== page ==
Every weekday on Marketplace, Kai Ryssdal hosts a lively and unexpected exploration of the day’s business and economic news from Wall Street to your wallet.
As the government shutdown continues, we look at potential deals to fund the government and raise the debt ceiling. We speak with one small business owner to see how she's been affected by the shutdown. Meanwhile, Jenny Craig has helped people shed pounds over the years. But lately its profits have been slim. Now Nestle wants to lose it. Speaking of health, the Obamacare story has hit a new stage: TV and film. Also, a look at a new approach to credit, how to make a career as a short story writer, and and update to the situation in Egypt.
We're one day closer to the October 17th deadline for the U.S. government to either raise the debt ceiling or default on loans from a whole bunch of lenders. But a cadre of so-called “debt-limit deniers” says it’s no big whoop if the U.S. fails to raise its borrowing limit. That's not helping ease worries from America's two top foreign creditors -- China and Japan have warned the U.S. to be careful. Meanwhile, Janet Yellen is the nominee to be the next Federal Reserve chair. We ask Wall Street how they feel about that. Plus, in the latest installment of our "Americans Futures" series, The Atlantic’s Jim Fallows talks about about small towns that aren’t feeling the pain of the government shutdown. Also, stories on emergency philanthropy and Iowa's farmland.
There are reports that President Obama will nominate Janet Yellen as the next chair of the Federal Reserve on Wednesday.
The Treasury Department has said Congress needs to extend the nation’s borrowing authority by Oct. 17 or risk default. But private observers say that date might be more like Oct. 22, or maybe even Nov. 1. Plus, a survey out today finds many business travelers opt for McDonald's and Starbucks (they account for 8 percent of all food expenses). It's not because of corporate budget constraints. Fast food joints attract busy, solo business travelers looking for a reliable wi-fi connection. Congress and the media are on full-on freak-out as we head towards default. To the outsider, it looks increasingly likely that we’ll fail to pay the interest we owe on our Treasury bonds. And yet, if you look at the bond market you'd have no idea anything was going on.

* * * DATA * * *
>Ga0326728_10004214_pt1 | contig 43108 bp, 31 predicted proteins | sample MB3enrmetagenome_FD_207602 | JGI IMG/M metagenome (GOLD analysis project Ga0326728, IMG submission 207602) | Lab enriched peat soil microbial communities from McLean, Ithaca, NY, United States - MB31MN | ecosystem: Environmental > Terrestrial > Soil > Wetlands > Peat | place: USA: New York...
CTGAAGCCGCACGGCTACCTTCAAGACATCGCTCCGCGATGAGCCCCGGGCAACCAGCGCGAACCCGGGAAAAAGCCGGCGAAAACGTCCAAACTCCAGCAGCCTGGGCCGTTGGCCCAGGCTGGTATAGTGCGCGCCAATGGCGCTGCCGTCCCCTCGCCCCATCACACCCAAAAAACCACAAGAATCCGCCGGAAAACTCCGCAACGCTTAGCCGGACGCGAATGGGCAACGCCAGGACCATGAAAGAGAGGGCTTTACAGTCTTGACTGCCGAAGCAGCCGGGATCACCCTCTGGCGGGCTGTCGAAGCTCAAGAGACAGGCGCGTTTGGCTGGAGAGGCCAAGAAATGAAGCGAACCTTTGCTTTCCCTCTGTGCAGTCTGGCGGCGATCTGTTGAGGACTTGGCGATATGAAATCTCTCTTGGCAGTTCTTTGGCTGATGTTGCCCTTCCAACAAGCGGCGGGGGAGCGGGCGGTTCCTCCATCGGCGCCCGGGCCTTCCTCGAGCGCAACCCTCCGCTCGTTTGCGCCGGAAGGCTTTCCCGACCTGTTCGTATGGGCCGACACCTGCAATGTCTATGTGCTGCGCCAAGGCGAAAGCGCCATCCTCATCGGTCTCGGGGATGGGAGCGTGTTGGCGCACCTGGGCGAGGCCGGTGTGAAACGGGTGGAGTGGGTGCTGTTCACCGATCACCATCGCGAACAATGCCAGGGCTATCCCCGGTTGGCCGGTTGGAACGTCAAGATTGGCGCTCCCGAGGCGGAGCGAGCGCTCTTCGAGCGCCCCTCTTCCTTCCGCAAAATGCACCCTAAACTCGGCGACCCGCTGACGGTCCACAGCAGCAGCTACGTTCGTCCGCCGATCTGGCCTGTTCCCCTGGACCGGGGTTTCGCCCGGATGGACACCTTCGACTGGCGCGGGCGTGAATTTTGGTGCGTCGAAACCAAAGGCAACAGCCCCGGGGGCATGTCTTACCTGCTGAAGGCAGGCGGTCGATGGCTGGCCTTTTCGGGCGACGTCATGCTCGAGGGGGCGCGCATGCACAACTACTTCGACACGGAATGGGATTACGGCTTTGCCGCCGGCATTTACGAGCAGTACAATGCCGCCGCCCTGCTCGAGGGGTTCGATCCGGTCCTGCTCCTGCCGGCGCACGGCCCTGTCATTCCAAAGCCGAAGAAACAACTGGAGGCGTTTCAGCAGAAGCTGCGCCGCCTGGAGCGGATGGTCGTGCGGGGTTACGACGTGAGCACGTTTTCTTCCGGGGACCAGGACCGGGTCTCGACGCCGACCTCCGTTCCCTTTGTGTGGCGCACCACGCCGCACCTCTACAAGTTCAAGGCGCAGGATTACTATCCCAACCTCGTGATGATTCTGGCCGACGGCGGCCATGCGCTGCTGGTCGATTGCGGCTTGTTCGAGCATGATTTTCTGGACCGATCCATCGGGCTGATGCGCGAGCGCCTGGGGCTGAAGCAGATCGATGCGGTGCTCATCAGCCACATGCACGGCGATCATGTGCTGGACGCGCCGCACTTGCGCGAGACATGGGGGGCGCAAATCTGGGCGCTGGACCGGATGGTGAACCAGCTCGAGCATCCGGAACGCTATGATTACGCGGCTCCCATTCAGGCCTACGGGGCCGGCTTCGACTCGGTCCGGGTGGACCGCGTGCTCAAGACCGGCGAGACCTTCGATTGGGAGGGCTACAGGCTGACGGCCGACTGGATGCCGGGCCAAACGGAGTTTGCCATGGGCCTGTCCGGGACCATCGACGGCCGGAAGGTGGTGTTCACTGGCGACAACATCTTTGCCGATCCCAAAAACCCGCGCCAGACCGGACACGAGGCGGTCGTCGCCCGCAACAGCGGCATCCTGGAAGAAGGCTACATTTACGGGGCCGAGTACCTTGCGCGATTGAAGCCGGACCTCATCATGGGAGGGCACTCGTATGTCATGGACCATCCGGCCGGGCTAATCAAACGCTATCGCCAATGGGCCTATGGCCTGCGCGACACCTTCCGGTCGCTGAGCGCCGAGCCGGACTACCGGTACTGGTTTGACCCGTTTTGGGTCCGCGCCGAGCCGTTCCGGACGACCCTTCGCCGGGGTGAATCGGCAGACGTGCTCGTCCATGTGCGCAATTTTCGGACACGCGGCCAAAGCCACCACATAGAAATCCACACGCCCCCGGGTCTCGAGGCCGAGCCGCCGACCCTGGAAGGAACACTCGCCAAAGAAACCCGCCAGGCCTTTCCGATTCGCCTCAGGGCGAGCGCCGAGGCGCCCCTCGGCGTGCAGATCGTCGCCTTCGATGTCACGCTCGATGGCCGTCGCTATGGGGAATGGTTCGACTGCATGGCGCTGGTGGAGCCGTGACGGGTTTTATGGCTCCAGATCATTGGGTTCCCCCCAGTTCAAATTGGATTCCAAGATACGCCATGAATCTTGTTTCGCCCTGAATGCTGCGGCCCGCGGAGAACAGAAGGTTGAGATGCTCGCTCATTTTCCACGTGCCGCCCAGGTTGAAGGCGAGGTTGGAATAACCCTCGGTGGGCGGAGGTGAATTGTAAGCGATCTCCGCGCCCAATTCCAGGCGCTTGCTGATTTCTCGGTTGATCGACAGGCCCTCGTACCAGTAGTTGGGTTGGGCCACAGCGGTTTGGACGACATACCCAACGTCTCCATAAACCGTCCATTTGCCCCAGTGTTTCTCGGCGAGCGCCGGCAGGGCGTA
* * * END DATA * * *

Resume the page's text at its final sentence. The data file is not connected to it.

The lack of progress on negotiations over the government shutdown has some folks worried about the likelihood that the U.S. would be unable to pay the bills because of the debt ceiling. In order to avoid that, many are talking about "prioritization," the idea that the government can pick-and-choose who it will pay. And yet, it's not that easy: Take a look at a day’s worth of payments to see how complicated it would be. Also, this week, Nielsen starts measuring conversations on Twitter, about different TV shows. And this past weekend, President Obama joined the list of public figures who say the Washington Redskins should consider changing their name.
Twitter's business model relies on advertising, but it’s unclear how many of Twitter's user are real or robots. That's a question advertisers -- and investors -- are going to want to know. The health care exchanges are open. Now the real work begins, especially for the group of health care advisers known as navigators. We look at the week that was on Wall Street, with our Weekly Wrap. And finally, in addition to Tropical Storm Karen working its way toward the Gulf Coast, there’s an early winter storm brewing in the west. It comes as many FEMA and NOAA employees are furloughed (though at least a few have been called back).